Scottish National Dictionary (1700–)
HIGHER, adj. Sc. educational usages:
1. On a more advanced or difficult level, specif. in reference to a subject in the Senior Leaving Certificate Examination, held at the end of the secondary school course in Scotland. Most subjects provide papers in two grades of difficulty, higher and Lower, q.v., and passes in certain groups or combinations of these are accepted as a certificate of fitness for admission to a University or certain professions. The examination and passes in its various subjects are colloq. known as the Highers; 2. In combs.: (1) †higher class school, a school providing post-elementary academic education, a secondary school (see quots.). The adj. public was added where the school was under the administration of the local School Board; (2) †higher grade school, a similar school specialising in non-academic subjects.
1. Sc. 1888 J. Strong Secondary Education in Scot. (1909) 222:
Three grades of certificates for each subject were issued: an honours grade, the standard for which corresponded to that of the examinations of the Indian Civil Service; a higher grade, up to the standard of examination required for entry upon the three years' course at the University; and a lower grade, corresponding to the standard for the medical preliminary examination. Sc. 1910 Merchant Maiden (April) 68:
Some were brave enough to attempt Higher English, and even Higher French. Ib. (Dec.) 22:
“Honours” is abolished so that there is less inducement for a girl to stay at school when her Higher Leaving is safe. Sc. 1923 Schola Regia (Easter) 13:
The Scottish Education Department, who saw fit to make this one of the essay subjects in the Highers. Sc. 1946 N. M. Gunn Drinking Well iv.:
I want him to get his school certificate, the Higher Leaving Certificate. Sc. 1953 Sc. Educ. Jnl. (10 April) 225:
Broadly speaking, higher English and three other highers, or higher English, two other highers, and two lowers are needed for entry to a Scottish university. Sc. 1957 Scots Mag. (March) 423:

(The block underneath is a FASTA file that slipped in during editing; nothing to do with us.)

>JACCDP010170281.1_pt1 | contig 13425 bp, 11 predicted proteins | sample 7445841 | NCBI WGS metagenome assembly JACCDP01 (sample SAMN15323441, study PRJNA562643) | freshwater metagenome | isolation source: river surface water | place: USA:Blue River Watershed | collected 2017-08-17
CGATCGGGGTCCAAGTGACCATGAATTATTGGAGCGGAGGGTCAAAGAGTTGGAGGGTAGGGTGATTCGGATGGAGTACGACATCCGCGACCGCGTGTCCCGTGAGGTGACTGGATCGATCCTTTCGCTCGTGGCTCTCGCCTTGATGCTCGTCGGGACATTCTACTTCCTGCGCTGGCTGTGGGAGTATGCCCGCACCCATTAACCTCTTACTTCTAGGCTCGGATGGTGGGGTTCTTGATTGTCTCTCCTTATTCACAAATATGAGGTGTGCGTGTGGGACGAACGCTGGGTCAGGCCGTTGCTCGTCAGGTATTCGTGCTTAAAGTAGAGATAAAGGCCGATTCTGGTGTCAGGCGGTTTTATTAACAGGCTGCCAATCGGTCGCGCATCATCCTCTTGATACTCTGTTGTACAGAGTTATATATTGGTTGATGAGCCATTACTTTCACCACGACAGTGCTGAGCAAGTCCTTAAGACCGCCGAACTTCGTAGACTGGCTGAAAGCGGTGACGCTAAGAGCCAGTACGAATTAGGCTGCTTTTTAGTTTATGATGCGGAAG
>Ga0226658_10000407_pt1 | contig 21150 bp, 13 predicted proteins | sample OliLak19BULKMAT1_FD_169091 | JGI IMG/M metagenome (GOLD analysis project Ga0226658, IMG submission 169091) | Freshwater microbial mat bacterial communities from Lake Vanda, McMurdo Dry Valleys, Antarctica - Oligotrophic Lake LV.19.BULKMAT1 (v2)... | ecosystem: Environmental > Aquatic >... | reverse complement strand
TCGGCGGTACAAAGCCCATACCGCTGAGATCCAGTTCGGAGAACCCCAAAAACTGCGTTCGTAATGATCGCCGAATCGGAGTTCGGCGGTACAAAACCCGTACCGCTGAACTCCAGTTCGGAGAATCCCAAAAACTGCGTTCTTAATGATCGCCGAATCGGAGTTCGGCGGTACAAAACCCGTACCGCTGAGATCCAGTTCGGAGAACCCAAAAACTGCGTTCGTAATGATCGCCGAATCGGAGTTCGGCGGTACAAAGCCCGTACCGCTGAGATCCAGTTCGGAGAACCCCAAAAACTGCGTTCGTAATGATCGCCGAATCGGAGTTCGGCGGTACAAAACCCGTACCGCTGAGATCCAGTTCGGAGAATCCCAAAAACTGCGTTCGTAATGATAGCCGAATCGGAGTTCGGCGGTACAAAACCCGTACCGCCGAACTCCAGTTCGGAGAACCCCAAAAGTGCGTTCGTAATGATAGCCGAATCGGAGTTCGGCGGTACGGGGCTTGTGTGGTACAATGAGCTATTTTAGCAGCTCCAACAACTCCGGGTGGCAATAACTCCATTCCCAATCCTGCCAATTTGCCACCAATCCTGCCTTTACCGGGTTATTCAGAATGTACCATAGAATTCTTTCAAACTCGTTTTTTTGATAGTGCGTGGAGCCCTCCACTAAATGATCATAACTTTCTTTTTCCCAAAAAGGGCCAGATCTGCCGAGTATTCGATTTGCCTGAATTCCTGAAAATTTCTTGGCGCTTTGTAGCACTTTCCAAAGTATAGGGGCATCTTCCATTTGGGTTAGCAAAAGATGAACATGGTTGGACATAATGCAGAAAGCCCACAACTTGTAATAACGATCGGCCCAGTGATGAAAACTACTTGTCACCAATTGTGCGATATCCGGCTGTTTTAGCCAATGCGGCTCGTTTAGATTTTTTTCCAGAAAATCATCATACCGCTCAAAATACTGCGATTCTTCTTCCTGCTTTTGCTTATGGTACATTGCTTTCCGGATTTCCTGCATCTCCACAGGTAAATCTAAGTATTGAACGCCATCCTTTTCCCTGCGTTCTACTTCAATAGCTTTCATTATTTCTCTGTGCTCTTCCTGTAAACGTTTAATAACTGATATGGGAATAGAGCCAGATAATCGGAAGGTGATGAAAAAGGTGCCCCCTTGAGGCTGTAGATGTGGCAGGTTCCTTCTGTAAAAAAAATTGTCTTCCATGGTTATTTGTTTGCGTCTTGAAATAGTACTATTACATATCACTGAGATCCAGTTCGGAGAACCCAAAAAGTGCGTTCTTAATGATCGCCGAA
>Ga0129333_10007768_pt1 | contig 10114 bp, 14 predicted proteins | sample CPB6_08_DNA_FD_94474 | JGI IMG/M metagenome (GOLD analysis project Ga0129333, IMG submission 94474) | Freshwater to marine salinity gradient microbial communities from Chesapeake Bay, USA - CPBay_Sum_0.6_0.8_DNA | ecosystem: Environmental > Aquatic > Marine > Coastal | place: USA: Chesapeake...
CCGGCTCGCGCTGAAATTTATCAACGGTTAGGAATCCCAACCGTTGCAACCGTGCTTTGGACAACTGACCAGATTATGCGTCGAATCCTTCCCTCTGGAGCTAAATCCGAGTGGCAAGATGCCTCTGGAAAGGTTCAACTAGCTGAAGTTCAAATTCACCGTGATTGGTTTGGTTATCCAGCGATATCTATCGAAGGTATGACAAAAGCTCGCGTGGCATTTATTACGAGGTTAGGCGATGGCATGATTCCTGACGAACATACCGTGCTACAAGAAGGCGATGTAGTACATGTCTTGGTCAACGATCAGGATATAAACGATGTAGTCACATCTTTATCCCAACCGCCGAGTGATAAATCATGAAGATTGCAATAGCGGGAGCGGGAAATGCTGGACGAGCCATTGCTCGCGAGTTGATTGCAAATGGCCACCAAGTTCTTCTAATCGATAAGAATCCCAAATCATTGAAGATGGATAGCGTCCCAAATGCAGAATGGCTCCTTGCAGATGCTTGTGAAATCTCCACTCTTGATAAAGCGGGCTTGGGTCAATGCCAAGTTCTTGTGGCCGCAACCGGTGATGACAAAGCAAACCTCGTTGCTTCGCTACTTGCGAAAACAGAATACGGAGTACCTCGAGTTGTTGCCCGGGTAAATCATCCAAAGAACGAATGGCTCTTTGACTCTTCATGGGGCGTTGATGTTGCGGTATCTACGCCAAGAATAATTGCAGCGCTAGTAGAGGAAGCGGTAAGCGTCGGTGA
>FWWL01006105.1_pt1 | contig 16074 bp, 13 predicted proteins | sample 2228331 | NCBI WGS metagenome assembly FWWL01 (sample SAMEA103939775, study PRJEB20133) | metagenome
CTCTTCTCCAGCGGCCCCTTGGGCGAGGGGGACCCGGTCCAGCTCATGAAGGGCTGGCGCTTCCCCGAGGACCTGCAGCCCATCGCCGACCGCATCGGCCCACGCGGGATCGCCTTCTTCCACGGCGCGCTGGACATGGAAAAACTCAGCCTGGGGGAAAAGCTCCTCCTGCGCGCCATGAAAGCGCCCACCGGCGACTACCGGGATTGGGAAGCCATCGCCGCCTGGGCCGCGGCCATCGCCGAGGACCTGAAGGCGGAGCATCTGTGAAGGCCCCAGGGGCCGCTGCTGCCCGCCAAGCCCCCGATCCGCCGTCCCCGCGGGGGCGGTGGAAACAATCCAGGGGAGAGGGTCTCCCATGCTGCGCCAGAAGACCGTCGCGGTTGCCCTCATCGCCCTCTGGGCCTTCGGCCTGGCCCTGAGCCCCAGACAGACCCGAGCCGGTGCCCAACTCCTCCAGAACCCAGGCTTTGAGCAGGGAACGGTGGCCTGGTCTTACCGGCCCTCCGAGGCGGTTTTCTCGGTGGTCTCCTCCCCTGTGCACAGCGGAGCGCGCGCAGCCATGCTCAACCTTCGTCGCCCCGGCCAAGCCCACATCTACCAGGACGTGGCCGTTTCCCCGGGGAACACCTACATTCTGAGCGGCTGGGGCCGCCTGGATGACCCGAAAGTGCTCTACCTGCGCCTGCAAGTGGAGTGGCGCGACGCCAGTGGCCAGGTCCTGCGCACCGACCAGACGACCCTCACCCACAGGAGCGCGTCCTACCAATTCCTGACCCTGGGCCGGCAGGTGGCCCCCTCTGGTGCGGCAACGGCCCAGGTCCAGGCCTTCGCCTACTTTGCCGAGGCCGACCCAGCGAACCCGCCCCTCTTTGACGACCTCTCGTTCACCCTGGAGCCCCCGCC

The other, who serves the same apprenticeship, has already “taken his Highers.” 2. (1) Sc. 1872 J. C. Jessop Education in Angus (1931) 308:
An important feature of the Act [The Education (Scotland) Act, 1872] was the separation of elementary and secondary schools. With respect to burgh schools existing at the passing of this Act, in which the education given did not consist chiefly of elementary instruction in reading, writing, and arithmetic, but of instruction in Latin, Greek, modern languages, mathematics, natural science, and generally in the higher branches of knowledge, such schools were to be deemed higher class public schools, and were to be managed by School Boards accordingly, with a view to promoting the higher education of the country. Sc. 1912 W. J. Gibson Education in Scotland 105:
The examination is shared in not only by the old Higher Class Schools and endowed schools, but also by the Higher Grade schools which are doing secondary work. (2) Sc. 1910 J. Kerr Sc. Education 276, 323, 402:
The establishment of Higher Grade Schools for pupils who remain up to 16, and whose aim is a commercial rather than a professional career. . . . In 1899, when higher grade schools appear in the code for the first time . . . They are to be of two kinds, predominantly higher grade (science) and higher grade (commercial) schools. . . . The former distinction between “Higher Class” and “Higher Grade” schools was abolished at least as far as nomenclature is concerned [in 1906].
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"Higher adj.". Dictionary of the Scots Language. 2004. Scottish Language Dictionaries Ltd. Accessed 21 Jan 2018 <http://www.dsl.ac.uk/entry/snd/higher>
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